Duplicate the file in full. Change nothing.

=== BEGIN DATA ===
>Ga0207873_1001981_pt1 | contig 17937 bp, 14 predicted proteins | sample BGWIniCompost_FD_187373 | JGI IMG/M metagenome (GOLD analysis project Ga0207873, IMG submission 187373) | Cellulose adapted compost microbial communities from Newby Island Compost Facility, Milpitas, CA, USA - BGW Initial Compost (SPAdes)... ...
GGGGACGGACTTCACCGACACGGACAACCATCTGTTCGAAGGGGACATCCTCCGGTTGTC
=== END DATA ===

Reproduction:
>Ga0207873_1001981_pt1 | contig 17937 bp, 14 predicted proteins | sample BGWIniCompost_FD_187373 | JGI IMG/M metagenome (GOLD analysis project Ga0207873, IMG submission 187373) | Cellulose adapted compost microbial communities from Newby Island Compost Facility, Milpitas, CA, USA - BGW Initial Compost (SPAdes)... ...
GGGGACGGACTTCACCGACACGGACAACCATCTGTTCGAAGGGGACATCCTCCGGTTGTC